/ Animalia / Craniata / Reptilia
/ Lacertidae / Lacerta /
- Lacerta agilis agilis
- Lézard des souches (French)
- Zauneidechse (German)
- Snout-vent: maximum 9cm (usually less). B159
- Tail length: 1.25-1.75 times body length B159
- Total length: may reach e.g. 19.3cm (male), 18.5cm
- Birth: 5.6-6.3cm (body 2.5-3.1cm, tail 2.8-3.5cm). By
hibernation average 8.0cm and one year later average 12.8cm B160.
- Lacertid lizards have a relatively long body, well-defined head , long
tail and well-developed legs.
- The top of the head and the abdomen bear large scales and femoral pores
are present on the ventral side of the upper leg (thigh).
- Medium-size and robust, with a short deep, rounded head (larger in male
than in female), serrated collar, short legs, overlapping scales on the abdomen and narrow
- Large ventral scales are in six rows across the lizard and in 24 to 30
rows down the body (more in female than in male).
- 34-42 dorsal scales across the middle of the body
(B159, B160 )
Colouration: Very variable.B159
- Adult: Light central line, often broken. Dorsal usually
central dark band or series of dark marks, often with darker blotches. Light spots.
Unmarked area, between dorsal markings and flanks where there may be ocelli, dark spots or
- Males may have flanks of green, yellow green or greenish. Some males
green except for dark central band, sometimes have ocelli over back. (B159, B160)
- Females generally grey or brown, rarely with green
colouration. Dark central band, usually broken. (B159)
- Ventral: whitish, greenish or yellow. often dark spots,
generally more numerous in males. (B159, B160)
- Juvenile: generally similar to adults. No green
colouration. Often prominent ocelli, especially on flanks (B159);
generally paler than adults, with less clearly defined pattern and sometimes no spots
- All black.
- Females with green flanks; back brown or reddish (not found in
- Continuous white midline streak - in West Balkans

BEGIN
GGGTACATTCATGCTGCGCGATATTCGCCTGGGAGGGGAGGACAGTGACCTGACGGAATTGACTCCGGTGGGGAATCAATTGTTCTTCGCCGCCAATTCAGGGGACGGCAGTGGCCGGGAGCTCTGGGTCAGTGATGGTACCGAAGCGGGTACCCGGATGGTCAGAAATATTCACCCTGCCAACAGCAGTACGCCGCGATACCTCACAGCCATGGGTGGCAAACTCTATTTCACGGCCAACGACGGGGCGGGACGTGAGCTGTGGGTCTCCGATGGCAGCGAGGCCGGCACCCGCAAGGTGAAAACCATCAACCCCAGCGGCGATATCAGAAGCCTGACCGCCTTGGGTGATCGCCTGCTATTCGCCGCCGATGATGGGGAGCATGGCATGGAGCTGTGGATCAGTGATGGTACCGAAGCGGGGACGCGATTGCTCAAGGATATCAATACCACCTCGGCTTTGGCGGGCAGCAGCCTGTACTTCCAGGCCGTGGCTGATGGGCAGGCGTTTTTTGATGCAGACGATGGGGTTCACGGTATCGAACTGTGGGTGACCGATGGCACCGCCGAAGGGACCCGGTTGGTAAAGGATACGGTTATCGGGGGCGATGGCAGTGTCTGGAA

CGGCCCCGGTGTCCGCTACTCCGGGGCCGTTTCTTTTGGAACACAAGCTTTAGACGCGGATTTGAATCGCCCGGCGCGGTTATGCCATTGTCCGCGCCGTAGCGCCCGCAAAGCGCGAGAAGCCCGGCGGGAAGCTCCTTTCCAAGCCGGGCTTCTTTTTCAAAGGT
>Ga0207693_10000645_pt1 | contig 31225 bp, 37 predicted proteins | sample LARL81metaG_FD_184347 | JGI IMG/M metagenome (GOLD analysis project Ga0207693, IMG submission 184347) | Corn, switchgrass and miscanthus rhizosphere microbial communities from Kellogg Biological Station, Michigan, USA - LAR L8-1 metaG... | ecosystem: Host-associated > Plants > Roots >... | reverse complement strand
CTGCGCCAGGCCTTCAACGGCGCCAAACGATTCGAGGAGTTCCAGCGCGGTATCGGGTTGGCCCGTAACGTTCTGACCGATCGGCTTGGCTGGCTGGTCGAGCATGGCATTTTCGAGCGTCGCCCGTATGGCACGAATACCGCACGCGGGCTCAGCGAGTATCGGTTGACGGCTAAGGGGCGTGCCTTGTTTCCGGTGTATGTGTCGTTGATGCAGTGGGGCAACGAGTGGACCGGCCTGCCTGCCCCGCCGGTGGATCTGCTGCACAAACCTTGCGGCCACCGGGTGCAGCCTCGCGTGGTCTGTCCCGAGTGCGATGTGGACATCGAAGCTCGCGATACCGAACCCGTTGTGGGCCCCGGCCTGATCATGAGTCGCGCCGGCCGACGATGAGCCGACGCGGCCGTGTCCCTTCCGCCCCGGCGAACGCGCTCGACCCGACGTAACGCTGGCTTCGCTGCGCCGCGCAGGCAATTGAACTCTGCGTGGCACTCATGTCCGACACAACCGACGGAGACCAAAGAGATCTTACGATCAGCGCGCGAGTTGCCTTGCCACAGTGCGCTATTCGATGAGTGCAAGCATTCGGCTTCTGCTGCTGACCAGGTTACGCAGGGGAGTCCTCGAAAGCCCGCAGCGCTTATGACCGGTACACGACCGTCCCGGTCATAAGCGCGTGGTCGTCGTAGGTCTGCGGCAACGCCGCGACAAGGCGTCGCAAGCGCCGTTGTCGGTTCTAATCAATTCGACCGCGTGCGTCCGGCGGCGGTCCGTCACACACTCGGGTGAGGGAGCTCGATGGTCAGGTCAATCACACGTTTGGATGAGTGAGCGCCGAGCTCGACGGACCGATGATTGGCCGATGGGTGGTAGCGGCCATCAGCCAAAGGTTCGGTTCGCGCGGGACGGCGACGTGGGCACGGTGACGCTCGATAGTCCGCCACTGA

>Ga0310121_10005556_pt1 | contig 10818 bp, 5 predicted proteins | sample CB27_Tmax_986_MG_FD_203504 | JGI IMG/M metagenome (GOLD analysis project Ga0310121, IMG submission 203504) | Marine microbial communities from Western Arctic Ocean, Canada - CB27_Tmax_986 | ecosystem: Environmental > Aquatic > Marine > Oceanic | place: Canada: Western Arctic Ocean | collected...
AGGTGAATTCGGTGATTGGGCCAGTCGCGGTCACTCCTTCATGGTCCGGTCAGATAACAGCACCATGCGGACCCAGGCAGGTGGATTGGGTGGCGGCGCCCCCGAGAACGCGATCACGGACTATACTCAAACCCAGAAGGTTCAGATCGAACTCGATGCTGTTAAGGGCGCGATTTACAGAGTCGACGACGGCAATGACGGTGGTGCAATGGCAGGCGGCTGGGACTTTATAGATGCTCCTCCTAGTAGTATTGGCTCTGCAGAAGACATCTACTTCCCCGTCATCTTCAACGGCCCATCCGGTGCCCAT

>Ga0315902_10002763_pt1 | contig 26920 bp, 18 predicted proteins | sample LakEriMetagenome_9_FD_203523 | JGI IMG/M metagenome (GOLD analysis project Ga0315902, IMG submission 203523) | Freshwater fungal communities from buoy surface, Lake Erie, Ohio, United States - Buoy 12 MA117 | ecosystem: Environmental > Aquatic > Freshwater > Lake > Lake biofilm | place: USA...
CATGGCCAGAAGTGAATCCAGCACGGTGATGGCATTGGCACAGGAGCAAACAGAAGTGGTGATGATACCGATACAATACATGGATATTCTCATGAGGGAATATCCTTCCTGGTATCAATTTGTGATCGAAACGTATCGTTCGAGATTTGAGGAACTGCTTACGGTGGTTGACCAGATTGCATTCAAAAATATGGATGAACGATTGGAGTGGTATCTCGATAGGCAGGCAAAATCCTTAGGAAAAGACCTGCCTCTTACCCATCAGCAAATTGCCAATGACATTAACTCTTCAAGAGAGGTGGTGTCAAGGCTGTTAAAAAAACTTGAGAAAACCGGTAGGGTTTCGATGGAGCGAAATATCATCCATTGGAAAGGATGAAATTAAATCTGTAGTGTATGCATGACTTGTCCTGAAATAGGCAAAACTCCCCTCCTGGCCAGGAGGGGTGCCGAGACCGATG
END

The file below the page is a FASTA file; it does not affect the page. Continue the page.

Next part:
- All green - in Romana
Similar species and distinguishing features:
- In UK: distinguished from Lacerta agilis by more robust
appearance,larger head, presence of of vertebral band of narrow scales, more overlap on
ventral scales and different patterning. (B159)
|Range and Habitat
- Europe including England, France, Belgium, Holland, Denmark, southern
Sweden,Germany, Austria, north-western Yugoslavia, Hungary Czechoslovakia, Poland, western
Russia. Common over central Europe. (B160)
- In Britain: coastal area of Lancashire, south of
- Dry habitats such as field edges, road embankments, grasslands with
occasional low bushes, rough grazing areas, hedgerows, cropland and gardens. (B159, B160)
- In north of range, lowland species. (B159)
- Southern: Partly montane, found up to 2000m altitude in
dry upland pastures. (B159) ;
to nearly 4,000ft in Alps (B160)
- England: dry open areas - mainly coastal sand dunes with
some plant cover and southern sandy heathland in dense old heather (B159, B160).
- Mainly ground-dwelling, poor climber.
- Often found in colonies.
- Uses tunnels formed by other species, also digs.
- Basks in sunlight, but spends hottest part of day in shade or underground.
Breeding: Oviparous (lays eggs) (B159, B160).
- Mating May (peak) to June, with fighting between males.
Males seize flank of female with jaws before mating; mate repeatedly.
- Eggs laid June/July B160 B160
- No of eggs/young: 6-13, less by younger than by mature females
- Eggs: Initially 12-15 x 8-9mm, faintly pinkish. May
increase in size by several mm before hatching. (B160)
- Female digs shallow hole, lays eggs and covers them (B160)
- Incubation 7-12 weeks, depending on temperature. May
hatch as early as the beginning of August, and as late as early September.
- Hatchlings have sharp well-developed egg-tooth (B160)
- Males may be sexually mature as early as 21-22 months old (B160)
- At intervals, usually in pieces (B160)
- Mainly invertebrates (B159)
- Omnivorous, mainly insects and spiders.
- Diet includes moths and butterflies, centipedes, woodlice, worms, slugs,
- Fond of honey.
- Starts late September/early October; emerge early March (B160).
Organisations (UK Contacts):